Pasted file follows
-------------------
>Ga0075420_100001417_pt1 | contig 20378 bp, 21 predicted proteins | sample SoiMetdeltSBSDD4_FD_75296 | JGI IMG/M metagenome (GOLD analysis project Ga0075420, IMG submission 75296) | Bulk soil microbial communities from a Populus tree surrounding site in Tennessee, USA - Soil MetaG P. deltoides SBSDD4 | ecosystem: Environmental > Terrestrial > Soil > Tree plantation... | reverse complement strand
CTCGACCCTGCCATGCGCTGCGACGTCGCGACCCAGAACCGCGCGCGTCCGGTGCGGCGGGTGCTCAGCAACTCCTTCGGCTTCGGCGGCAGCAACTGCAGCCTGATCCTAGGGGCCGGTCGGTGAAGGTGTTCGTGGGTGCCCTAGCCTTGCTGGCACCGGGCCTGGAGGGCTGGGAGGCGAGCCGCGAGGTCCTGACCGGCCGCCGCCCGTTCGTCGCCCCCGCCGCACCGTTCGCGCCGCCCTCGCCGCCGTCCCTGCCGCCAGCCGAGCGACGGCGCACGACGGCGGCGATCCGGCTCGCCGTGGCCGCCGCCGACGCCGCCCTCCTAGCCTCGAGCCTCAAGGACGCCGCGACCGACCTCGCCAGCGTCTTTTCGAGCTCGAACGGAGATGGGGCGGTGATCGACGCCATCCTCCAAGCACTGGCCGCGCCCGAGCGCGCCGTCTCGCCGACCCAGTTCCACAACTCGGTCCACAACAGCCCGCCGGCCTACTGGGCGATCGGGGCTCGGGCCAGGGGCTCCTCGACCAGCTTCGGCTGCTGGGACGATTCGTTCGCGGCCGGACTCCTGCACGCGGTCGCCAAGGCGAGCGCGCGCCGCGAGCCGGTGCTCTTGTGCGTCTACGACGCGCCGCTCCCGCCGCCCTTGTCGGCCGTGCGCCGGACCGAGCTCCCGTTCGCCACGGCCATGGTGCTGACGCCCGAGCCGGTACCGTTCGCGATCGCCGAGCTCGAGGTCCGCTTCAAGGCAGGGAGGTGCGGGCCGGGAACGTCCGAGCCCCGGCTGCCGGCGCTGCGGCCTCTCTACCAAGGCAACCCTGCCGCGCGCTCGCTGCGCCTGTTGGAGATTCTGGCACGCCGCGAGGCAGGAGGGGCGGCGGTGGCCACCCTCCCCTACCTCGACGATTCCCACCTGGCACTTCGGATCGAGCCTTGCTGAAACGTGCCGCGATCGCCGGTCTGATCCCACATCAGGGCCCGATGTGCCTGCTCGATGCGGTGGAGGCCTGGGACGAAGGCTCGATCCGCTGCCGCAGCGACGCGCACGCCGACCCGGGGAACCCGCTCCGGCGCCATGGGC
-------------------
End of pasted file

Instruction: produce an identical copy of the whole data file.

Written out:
>Ga0075420_100001417_pt1 | contig 20378 bp, 21 predicted proteins | sample SoiMetdeltSBSDD4_FD_75296 | JGI IMG/M metagenome (GOLD analysis project Ga0075420, IMG submission 75296) | Bulk soil microbial communities from a Populus tree surrounding site in Tennessee, USA - Soil MetaG P. deltoides SBSDD4 | ecosystem: Environmental > Terrestrial > Soil > Tree plantation... | reverse complement strand
CTCGACCCTGCCATGCGCTGCGACGTCGCGACCCAGAACCGCGCGCGTCCGGTGCGGCGGGTGCTCAGCAACTCCTTCGGCTTCGGCGGCAGCAACTGCAGCCTGATCCTAGGGGCCGGTCGGTGAAGGTGTTCGTGGGTGCCCTAGCCTTGCTGGCACCGGGCCTGGAGGGCTGGGAGGCGAGCCGCGAGGTCCTGACCGGCCGCCGCCCGTTCGTCGCCCCCGCCGCACCGTTCGCGCCGCCCTCGCCGCCGTCCCTGCCGCCAGCCGAGCGACGGCGCACGACGGCGGCGATCCGGCTCGCCGTGGCCGCCGCCGACGCCGCCCTCCTAGCCTCGAGCCTCAAGGACGCCGCGACCGACCTCGCCAGCGTCTTTTCGAGCTCGAACGGAGATGGGGCGGTGATCGACGCCATCCTCCAAGCACTGGCCGCGCCCGAGCGCGCCGTCTCGCCGACCCAGTTCCACAACTCGGTCCACAACAGCCCGCCGGCCTACTGGGCGATCGGGGCTCGGGCCAGGGGCTCCTCGACCAGCTTCGGCTGCTGGGACGATTCGTTCGCGGCCGGACTCCTGCACGCGGTCGCCAAGGCGAGCGCGCGCCGCGAGCCGGTGCTCTTGTGCGTCTACGACGCGCCGCTCCCGCCGCCCTTGTCGGCCGTGCGCCGGACCGAGCTCCCGTTCGCCACGGCCATGGTGCTGACGCCCGAGCCGGTACCGTTCGCGATCGCCGAGCTCGAGGTCCGCTTCAAGGCAGGGAGGTGCGGGCCGGGAACGTCCGAGCCCCGGCTGCCGGCGCTGCGGCCTCTCTACCAAGGCAACCCTGCCGCGCGCTCGCTGCGCCTGTTGGAGATTCTGGCACGCCGCGAGGCAGGAGGGGCGGCGGTGGCCACCCTCCCCTACCTCGACGATTCCCACCTGGCACTTCGGATCGAGCCTTGCTGAAACGTGCCGCGATCGCCGGTCTGATCCCACATCAGGGCCCGATGTGCCTGCTCGATGCGGTGGAGGCCTGGGACGAAGGCTCGATCCGCTGCCGCAGCGACGCGCACGCCGACCCGGGGAACCCGCTCCGGCGCCATGGGC